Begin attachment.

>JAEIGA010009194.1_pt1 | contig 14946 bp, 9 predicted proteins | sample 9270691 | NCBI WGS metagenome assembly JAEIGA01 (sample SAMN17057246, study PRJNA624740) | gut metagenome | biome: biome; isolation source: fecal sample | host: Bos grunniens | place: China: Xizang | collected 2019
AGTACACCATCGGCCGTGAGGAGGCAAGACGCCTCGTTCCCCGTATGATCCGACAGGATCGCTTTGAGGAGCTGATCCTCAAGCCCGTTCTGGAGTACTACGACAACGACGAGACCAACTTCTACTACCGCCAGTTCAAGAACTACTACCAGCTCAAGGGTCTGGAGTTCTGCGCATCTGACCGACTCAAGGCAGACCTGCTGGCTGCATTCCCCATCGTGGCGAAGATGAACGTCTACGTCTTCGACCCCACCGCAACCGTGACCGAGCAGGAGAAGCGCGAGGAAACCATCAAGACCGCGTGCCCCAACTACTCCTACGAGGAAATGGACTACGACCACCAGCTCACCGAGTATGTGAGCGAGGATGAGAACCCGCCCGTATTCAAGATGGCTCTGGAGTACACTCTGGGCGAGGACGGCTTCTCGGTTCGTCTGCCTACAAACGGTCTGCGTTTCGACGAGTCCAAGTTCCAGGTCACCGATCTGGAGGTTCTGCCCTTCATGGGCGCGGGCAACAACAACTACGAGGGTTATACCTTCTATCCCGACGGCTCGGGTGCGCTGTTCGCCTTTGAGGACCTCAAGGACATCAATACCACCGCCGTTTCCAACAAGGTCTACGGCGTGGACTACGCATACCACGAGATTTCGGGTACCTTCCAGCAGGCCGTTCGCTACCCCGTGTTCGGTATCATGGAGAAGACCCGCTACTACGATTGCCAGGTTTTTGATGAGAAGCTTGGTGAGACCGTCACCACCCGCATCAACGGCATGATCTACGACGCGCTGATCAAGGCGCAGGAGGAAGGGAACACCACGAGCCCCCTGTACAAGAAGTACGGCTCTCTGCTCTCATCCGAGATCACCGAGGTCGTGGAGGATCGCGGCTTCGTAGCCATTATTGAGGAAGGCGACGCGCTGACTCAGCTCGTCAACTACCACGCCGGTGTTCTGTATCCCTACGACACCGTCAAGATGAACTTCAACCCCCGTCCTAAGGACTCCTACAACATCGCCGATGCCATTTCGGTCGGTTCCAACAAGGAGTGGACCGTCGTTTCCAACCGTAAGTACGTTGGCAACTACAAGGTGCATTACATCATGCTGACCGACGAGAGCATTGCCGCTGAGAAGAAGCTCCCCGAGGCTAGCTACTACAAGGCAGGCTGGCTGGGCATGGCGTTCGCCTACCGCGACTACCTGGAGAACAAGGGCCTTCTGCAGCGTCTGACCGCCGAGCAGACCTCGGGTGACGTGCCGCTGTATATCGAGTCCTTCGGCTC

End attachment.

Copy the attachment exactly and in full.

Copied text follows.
>JAEIGA010009194.1_pt1 | contig 14946 bp, 9 predicted proteins | sample 9270691 | NCBI WGS metagenome assembly JAEIGA01 (sample SAMN17057246, study PRJNA624740) | gut metagenome | biome: biome; isolation source: fecal sample | host: Bos grunniens | place: China: Xizang | collected 2019
AGTACACCATCGGCCGTGAGGAGGCAAGACGCCTCGTTCCCCGTATGATCCGACAGGATCGCTTTGAGGAGCTGATCCTCAAGCCCGTTCTGGAGTACTACGACAACGACGAGACCAACTTCTACTACCGCCAGTTCAAGAACTACTACCAGCTCAAGGGTCTGGAGTTCTGCGCATCTGACCGACTCAAGGCAGACCTGCTGGCTGCATTCCCCATCGTGGCGAAGATGAACGTCTACGTCTTCGACCCCACCGCAACCGTGACCGAGCAGGAGAAGCGCGAGGAAACCATCAAGACCGCGTGCCCCAACTACTCCTACGAGGAAATGGACTACGACCACCAGCTCACCGAGTATGTGAGCGAGGATGAGAACCCGCCCGTATTCAAGATGGCTCTGGAGTACACTCTGGGCGAGGACGGCTTCTCGGTTCGTCTGCCTACAAACGGTCTGCGTTTCGACGAGTCCAAGTTCCAGGTCACCGATCTGGAGGTTCTGCCCTTCATGGGCGCGGGCAACAACAACTACGAGGGTTATACCTTCTATCCCGACGGCTCGGGTGCGCTGTTCGCCTTTGAGGACCTCAAGGACATCAATACCACCGCCGTTTCCAACAAGGTCTACGGCGTGGACTACGCATACCACGAGATTTCGGGTACCTTCCAGCAGGCCGTTCGCTACCCCGTGTTCGGTATCATGGAGAAGACCCGCTACTACGATTGCCAGGTTTTTGATGAGAAGCTTGGTGAGACCGTCACCACCCGCATCAACGGCATGATCTACGACGCGCTGATCAAGGCGCAGGAGGAAGGGAACACCACGAGCCCCCTGTACAAGAAGTACGGCTCTCTGCTCTCATCCGAGATCACCGAGGTCGTGGAGGATCGCGGCTTCGTAGCCATTATTGAGGAAGGCGACGCGCTGACTCAGCTCGTCAACTACCACGCCGGTGTTCTGTATCCCTACGACACCGTCAAGATGAACTTCAACCCCCGTCCTAAGGACTCCTACAACATCGCCGATGCCATTTCGGTCGGTTCCAACAAGGAGTGGACCGTCGTTTCCAACCGTAAGTACGTTGGCAACTACAAGGTGCATTACATCATGCTGACCGACGAGAGCATTGCCGCTGAGAAGAAGCTCCCCGAGGCTAGCTACTACAAGGCAGGCTGGCTGGGCATGGCGTTCGCCTACCGCGACTACCTGGAGAACAAGGGCCTTCTGCAGCGTCTGACCGCCGAGCAGACCTCGGGTGACGTGCCGCTGTATATCGAGTCCTTCGGCTC